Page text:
A glance at Jewish literature -- The Talmud -- The Jew in the history of civilization -- Women in Jewish literature -- Moses Maimonides -- Jewish troubadours and minnesingers -- Humor and love in Jewish poetry -- The Jewish stage -- The Jew's quest in Africa -- A Jewish king in Poland -- Jewish society in the time of Mendelssohn -- Leopold Zunz -- Heinrich Heine and Judaism -- The music of the synagogue.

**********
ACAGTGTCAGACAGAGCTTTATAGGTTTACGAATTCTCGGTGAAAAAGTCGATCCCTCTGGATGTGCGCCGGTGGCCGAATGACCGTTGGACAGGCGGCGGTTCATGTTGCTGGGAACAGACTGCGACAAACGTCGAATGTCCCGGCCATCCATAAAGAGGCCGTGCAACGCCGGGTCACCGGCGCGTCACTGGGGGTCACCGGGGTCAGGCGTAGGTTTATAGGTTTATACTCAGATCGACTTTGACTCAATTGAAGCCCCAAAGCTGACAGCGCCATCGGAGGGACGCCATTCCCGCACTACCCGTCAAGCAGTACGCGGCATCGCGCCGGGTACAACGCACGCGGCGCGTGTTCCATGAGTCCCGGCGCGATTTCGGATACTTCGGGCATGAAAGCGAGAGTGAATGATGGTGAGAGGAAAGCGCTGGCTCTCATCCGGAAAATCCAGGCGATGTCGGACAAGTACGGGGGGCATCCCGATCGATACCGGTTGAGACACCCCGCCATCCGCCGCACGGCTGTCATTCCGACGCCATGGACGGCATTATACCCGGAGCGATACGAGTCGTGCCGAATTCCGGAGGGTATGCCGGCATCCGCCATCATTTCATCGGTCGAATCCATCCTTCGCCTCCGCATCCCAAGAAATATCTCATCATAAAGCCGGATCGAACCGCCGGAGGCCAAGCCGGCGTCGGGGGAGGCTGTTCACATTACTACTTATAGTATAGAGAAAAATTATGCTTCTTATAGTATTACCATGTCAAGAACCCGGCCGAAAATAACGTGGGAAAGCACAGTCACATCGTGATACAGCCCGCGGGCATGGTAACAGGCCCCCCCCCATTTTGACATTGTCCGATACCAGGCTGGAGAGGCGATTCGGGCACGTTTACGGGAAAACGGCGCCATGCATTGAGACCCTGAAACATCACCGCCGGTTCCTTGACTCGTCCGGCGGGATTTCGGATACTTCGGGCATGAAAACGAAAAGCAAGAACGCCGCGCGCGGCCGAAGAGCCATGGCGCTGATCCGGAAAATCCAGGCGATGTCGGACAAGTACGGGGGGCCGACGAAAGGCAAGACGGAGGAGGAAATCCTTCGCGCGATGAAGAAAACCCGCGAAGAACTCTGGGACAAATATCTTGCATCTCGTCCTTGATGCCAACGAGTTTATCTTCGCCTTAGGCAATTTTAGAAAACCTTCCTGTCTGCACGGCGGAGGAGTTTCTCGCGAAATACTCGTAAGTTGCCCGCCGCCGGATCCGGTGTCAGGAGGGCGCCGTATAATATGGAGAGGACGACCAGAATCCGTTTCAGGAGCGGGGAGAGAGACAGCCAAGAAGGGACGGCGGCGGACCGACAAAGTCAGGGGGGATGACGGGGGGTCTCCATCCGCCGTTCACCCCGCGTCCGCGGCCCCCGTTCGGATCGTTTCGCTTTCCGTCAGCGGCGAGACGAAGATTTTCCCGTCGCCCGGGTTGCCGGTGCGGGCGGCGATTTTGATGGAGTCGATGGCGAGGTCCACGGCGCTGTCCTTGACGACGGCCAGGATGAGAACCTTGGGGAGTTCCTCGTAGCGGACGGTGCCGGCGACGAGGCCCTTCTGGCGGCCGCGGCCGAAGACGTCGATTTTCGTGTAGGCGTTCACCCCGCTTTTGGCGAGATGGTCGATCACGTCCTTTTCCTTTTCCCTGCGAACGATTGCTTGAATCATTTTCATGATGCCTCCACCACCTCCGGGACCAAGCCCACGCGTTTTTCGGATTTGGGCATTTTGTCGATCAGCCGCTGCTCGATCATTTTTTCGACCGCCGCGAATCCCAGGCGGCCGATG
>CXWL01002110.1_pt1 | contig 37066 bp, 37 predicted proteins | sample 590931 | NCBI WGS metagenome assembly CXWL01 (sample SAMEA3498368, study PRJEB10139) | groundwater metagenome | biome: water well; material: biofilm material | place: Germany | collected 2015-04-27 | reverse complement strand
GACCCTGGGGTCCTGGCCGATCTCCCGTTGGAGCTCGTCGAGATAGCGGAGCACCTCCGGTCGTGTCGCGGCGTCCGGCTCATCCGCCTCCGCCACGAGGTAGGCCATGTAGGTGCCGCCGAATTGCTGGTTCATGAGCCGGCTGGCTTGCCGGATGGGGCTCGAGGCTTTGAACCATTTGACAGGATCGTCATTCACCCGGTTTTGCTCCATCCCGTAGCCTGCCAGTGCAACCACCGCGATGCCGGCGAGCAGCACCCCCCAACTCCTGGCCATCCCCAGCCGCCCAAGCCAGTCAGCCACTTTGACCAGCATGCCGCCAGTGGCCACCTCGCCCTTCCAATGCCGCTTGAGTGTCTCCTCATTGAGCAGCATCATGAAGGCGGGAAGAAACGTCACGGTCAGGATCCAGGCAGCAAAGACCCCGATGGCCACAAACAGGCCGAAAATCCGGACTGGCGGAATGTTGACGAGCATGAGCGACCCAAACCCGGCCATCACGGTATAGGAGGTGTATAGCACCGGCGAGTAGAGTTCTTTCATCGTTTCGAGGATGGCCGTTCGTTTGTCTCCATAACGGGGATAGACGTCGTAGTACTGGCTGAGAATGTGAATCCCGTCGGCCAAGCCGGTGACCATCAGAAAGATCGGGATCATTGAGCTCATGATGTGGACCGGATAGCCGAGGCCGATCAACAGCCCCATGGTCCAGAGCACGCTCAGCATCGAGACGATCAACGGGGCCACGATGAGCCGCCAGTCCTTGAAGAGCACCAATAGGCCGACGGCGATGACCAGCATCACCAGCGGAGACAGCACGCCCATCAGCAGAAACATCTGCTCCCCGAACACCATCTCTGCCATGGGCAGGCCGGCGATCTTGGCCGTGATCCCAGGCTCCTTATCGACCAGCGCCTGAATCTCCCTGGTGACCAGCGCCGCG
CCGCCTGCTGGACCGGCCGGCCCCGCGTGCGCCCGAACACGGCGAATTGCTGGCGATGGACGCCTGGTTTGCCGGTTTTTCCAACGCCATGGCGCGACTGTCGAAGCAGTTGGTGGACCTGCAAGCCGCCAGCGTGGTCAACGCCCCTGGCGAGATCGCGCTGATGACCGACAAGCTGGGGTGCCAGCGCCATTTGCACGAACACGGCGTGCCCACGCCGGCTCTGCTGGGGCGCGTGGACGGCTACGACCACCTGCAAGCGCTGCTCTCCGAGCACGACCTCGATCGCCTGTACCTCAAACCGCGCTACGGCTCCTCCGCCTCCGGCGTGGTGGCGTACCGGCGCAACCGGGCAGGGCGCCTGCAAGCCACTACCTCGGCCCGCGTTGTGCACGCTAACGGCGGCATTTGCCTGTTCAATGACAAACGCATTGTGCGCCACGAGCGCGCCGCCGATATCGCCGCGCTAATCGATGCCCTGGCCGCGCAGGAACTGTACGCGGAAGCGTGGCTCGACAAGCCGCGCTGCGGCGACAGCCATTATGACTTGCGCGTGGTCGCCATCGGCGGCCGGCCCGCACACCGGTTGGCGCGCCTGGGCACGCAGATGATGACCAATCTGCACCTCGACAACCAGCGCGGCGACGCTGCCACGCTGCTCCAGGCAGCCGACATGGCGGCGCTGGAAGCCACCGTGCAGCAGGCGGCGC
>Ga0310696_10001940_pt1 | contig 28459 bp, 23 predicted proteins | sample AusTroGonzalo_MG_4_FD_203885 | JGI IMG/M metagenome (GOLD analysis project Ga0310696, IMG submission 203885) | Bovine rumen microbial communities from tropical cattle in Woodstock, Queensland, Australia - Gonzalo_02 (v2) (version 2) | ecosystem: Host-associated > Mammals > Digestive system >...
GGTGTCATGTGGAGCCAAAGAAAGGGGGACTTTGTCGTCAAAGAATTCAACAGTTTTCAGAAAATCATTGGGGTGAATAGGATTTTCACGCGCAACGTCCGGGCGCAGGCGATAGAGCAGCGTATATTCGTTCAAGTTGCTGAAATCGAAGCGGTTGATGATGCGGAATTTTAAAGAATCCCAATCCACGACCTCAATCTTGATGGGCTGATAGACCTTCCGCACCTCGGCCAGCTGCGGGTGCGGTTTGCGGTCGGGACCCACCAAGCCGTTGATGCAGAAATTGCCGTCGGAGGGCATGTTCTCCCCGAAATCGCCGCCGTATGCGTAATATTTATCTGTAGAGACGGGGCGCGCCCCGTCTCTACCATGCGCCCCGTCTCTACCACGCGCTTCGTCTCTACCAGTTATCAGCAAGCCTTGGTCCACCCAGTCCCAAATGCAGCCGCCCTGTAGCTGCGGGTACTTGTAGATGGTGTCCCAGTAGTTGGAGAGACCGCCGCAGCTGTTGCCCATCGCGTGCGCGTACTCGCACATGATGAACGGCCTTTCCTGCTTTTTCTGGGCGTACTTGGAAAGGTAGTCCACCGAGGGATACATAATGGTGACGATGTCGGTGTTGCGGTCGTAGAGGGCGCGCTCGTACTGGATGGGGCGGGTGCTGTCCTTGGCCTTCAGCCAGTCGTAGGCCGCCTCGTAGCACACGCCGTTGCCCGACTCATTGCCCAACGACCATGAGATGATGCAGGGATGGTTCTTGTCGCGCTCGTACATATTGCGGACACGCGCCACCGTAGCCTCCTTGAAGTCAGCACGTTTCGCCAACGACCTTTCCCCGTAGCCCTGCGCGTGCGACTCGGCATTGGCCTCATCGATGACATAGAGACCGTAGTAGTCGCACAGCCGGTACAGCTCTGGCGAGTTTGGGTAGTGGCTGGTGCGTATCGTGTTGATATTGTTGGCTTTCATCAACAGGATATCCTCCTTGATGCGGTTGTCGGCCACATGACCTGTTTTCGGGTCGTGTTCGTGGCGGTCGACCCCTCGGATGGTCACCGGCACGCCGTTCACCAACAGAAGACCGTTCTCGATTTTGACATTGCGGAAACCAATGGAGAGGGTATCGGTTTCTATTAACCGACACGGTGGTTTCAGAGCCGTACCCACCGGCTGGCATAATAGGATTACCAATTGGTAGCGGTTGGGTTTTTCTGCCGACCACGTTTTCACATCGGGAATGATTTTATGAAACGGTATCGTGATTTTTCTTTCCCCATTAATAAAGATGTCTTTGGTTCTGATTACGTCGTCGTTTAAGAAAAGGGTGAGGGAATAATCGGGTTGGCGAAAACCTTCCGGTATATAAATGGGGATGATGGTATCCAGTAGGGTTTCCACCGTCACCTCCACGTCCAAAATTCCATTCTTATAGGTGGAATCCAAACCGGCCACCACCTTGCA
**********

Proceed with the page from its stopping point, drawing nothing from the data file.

and expound the sacred text had become the inheritance of the congregation of Jacob, of those that had not lent ear to the siren notes of Hellenism. Midrash, as the investigations of the commentators were called, by and by divided into two streams--Halacha, which establishes and systematizes the statutes of the Law, and Haggada, which uses the sacred texts for homiletic, historical, ethical, and pedagogic discussions. The latter is the poetic, the former, the legislative, element in the Talmudic writings, whose composition, extending over a thousand years, constitutes the third, the most momentous, period of Jewish literature. Of course, none of these periods can be so sharply defined as a rapid survey might lead one to suppose. For instance, on the threshold of this third epoch stands the figure of Flavius Josephus, the famous Jewish historian, who, at once an enthusiastic Jew and a friend of the Romans, writes the story of his nation in the Greek language--a character as peculiar as his age, which, listenin